Pagtawanan mo ang liku-likong
landas sa isla,
Pagtawanan mo ang torpeng
lalaking ito na nagmamahal sa iyo,
Ngunit kapag bubuksan ko
at isasara ang aking mga mata,
Kapag ako ay umalis,
kapag ako ay muling bumalik
Ipagkait mo na sa akin ang tinapay,
ang hangin, ang liwanag at ang tagsibol,
Huwag lamang ang iyong ngiti
Dahil ito’y aking ikasasawi

(They should have acknowledged the translator of all the poems they used. Or perhaps it was indicated in small print, I just didn't see it?)

Now if only they take this bright idea and start posting more of Philippine art and literature. Say, post comic strips in series. Or Philippine art - photographs of paintings, sculptures, and so on. Illustrations from children's books. They can even serialize these, make it a game or puzzle for children and adults alike. Wouldn't that be a treat?

Thursday, November 15, 2007

Guess who's coming (again)?

Larger image and details at the Fully Booked website.

Neil actually broached the idea of holding Graphic/Fiction awards after his visit here in Manila in 2005, seeing how much talent our local artists have. Below are links to the winners of the 1st Philippine Graphic/Fiction Awards, Comics category. (Still looking for links to the winners of the prose fiction category.) Said winners are published in Expeditions which will be launched at the 2nd Philippine Graphic/Fiction Awards.

Grand winner
The Sad, Mad Incredible but True Adventures of Hika Girl

Runners up
Defiant: The Battle for Mactan

Wednesday, November 14, 2007


I re-uploaded these just recently:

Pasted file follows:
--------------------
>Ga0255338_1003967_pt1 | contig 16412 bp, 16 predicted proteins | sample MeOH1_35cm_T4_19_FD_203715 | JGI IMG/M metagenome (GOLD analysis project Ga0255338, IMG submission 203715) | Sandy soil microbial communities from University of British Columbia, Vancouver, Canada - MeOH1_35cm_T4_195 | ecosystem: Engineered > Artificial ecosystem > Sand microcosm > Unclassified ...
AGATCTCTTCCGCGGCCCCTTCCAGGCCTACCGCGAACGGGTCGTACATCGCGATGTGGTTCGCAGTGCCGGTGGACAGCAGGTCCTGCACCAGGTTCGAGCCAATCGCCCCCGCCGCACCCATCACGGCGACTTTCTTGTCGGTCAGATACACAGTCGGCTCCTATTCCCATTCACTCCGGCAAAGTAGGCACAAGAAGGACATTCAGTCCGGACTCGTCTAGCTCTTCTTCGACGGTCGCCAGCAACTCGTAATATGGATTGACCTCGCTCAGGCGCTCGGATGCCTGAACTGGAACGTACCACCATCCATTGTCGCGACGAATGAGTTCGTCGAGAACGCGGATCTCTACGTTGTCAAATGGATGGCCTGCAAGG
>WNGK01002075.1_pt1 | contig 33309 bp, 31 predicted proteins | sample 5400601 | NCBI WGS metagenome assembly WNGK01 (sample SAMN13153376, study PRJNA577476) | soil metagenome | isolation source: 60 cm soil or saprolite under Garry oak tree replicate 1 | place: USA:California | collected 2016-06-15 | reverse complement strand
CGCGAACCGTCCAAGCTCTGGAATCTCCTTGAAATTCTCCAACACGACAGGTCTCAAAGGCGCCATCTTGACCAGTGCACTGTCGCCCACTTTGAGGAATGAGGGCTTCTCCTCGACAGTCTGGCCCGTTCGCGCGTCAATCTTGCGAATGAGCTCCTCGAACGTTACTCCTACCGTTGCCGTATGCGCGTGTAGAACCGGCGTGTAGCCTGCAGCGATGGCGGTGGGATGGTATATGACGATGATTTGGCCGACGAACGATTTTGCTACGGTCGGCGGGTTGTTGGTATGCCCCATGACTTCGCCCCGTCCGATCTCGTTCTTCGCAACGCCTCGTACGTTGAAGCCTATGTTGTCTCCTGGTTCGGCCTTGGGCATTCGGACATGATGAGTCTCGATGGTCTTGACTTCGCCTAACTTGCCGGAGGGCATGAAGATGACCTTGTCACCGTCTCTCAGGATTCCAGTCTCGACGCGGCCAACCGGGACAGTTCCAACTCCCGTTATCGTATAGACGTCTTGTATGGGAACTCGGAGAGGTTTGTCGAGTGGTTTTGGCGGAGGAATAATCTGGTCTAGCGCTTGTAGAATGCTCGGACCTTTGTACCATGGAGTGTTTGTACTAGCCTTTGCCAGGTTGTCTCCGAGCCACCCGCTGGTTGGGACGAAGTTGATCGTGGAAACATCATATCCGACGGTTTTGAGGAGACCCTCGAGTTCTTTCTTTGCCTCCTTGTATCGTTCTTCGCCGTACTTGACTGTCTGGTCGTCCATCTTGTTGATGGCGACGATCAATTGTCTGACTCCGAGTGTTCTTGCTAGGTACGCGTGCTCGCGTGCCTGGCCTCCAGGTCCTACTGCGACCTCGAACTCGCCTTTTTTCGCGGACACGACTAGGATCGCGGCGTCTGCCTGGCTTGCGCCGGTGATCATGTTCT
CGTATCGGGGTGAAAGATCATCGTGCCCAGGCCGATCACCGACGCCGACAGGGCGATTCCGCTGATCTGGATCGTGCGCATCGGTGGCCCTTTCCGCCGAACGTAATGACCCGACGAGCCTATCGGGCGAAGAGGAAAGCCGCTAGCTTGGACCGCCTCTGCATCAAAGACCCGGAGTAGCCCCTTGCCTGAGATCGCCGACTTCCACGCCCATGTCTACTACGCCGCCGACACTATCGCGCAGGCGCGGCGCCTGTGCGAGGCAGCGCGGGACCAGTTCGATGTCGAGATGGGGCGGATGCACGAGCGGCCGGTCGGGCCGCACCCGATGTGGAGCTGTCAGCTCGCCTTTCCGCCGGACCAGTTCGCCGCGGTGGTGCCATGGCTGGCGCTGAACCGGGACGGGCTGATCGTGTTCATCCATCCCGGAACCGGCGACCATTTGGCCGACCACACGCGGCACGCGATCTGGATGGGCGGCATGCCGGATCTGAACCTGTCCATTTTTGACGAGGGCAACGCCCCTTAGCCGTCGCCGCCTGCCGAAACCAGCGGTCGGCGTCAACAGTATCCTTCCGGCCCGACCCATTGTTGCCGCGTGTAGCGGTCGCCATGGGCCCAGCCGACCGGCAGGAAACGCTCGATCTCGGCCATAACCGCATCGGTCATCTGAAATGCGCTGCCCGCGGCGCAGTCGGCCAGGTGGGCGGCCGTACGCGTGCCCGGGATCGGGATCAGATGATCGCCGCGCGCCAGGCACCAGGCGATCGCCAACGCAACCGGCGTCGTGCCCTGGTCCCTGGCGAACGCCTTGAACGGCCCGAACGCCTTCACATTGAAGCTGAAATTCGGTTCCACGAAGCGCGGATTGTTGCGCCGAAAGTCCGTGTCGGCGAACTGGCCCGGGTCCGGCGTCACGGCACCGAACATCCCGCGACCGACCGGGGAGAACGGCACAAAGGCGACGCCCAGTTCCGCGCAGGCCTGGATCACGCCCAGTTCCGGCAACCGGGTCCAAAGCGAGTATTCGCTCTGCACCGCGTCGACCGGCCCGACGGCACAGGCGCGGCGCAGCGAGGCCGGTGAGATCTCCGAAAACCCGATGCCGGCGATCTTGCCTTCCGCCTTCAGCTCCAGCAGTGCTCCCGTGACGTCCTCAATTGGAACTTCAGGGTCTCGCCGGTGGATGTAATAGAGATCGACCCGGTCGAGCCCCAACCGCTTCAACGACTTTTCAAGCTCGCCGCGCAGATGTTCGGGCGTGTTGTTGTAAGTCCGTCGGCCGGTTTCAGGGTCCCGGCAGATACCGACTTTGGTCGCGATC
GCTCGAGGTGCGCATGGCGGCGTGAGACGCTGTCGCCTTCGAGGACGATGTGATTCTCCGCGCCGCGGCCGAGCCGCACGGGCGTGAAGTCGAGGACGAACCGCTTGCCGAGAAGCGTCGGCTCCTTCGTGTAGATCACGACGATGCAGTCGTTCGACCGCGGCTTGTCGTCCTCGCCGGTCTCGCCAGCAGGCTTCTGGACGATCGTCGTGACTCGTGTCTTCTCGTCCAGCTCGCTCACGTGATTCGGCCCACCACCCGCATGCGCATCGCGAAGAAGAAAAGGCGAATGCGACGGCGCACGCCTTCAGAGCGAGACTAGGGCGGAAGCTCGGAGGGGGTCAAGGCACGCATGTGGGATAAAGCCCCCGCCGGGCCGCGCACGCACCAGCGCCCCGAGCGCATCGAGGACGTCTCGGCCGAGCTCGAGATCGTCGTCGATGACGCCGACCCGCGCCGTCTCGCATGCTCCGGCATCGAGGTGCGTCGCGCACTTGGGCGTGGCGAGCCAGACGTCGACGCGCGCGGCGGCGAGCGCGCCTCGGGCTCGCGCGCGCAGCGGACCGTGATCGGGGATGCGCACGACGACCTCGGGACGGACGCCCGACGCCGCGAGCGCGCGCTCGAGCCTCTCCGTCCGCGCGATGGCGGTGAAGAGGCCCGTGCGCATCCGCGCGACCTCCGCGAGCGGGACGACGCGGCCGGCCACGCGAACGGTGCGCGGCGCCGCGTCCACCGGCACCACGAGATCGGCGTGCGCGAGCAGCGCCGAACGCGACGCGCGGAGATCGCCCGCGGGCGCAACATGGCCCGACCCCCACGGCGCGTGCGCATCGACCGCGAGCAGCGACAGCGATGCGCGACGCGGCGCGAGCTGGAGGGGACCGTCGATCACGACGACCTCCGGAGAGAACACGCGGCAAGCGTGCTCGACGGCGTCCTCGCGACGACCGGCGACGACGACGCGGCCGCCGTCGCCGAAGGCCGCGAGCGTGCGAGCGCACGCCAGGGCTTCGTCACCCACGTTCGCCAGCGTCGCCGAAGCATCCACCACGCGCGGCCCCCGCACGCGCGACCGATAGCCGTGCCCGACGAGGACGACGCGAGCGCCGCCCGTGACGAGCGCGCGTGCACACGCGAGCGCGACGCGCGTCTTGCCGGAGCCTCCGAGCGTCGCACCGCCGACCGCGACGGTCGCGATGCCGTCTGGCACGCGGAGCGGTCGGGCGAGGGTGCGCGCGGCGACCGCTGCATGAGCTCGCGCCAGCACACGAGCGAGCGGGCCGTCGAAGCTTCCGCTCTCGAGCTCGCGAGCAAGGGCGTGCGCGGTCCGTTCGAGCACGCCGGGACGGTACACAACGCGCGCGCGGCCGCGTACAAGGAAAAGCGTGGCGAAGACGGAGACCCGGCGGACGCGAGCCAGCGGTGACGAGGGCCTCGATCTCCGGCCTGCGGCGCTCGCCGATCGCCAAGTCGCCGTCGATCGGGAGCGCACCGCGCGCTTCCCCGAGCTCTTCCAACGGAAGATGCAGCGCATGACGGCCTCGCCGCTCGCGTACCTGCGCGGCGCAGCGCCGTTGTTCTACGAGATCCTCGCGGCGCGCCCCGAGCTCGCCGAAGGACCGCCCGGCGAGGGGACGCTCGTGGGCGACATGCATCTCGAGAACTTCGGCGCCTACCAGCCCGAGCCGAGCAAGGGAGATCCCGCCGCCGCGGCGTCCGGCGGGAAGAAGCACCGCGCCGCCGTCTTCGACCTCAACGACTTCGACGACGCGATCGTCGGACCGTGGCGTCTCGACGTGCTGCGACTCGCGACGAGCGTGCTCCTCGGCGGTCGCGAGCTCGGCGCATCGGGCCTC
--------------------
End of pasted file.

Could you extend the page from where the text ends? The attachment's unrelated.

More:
I got my Neil Gaiman album from my old filphoto gallery and brought it over to my flickr gallery. Click on the image to view the album:

Neil Gaiman, Manila, July 2005.

I also re-posted my Angkor slideshow (from my dailymotion page) since there were some having problems accessing the original one I posted (from photobucket). So the slideshow ought to work better now - updated My Angkor Movie entry.

Wednesday, November 07, 2007

Morbidly yours

I'm a tad late in posting this but hey, `tis still the season for talk about the dead, death and dying. Yes, morbid thoughts, but not necessarily sad or depressing.


First off, let me tell you what new tv show has taken my fancy lately, and what you should also be watching: Pushing Daisies. It's a sort of forensic or procedural fairy tale (say what?), a dark comedy that has caught my attention much like Six Feet Under did when I first discovered it (that is, before it went a tad too dark to be funny. I did like how SFU finished though). Pushing Daisies is about Ned, a piemaker who has the power to bring the dead back to life by a mere touch. But if he lets the newly undead live for more than a minute, the nearest living thing of the same species will die. To prevent this, he must touch said newly undead again - to die forever. Now Ned has a partner, Private Investigator Emerson Cod. Cod finds people who have died under questionable circumstances, the solution of whose murders carry a reward. They go to the see the corpse, Ned touches it, they ask the undead who killed them and presto, case solved (not so straightforwardly, naturally). Sounds lucrative, no?

In the pilot episode (cleverly entitled Pie-lette hee hee), said corpse happens to be that of Chuck, Ned's childhood crush and first kiss. Ned ends up letting her live. Which makes Emerson very unhappy (because it spells 3 way split on the reward money from then on). So here we have it, Ned and his childhood sweetheart reunite, never to kiss again. Talk about platonic, well this takes the cake. Or pie as the case may be.

The show has been said to be reminiscent of Amelie and Tim Burton movies. Each episode is introduced by a narrator, in keeping with a storybook-like feel that is complemented by super-saturated colors and CGI. The dialogue is witty, littered with brilliant turns of phrase, and delivered in tongue-twisting speed. Any show that gets me continuously chuckling, giggling, snickering, snorting, laughing, and guffawing and hah-ing and ooh-ing and ahh-ing, is an instant favorite of mine. The characters (and that includes the narrator and Digby, Ned's golden retriever) are all lovable and wonderfully casted.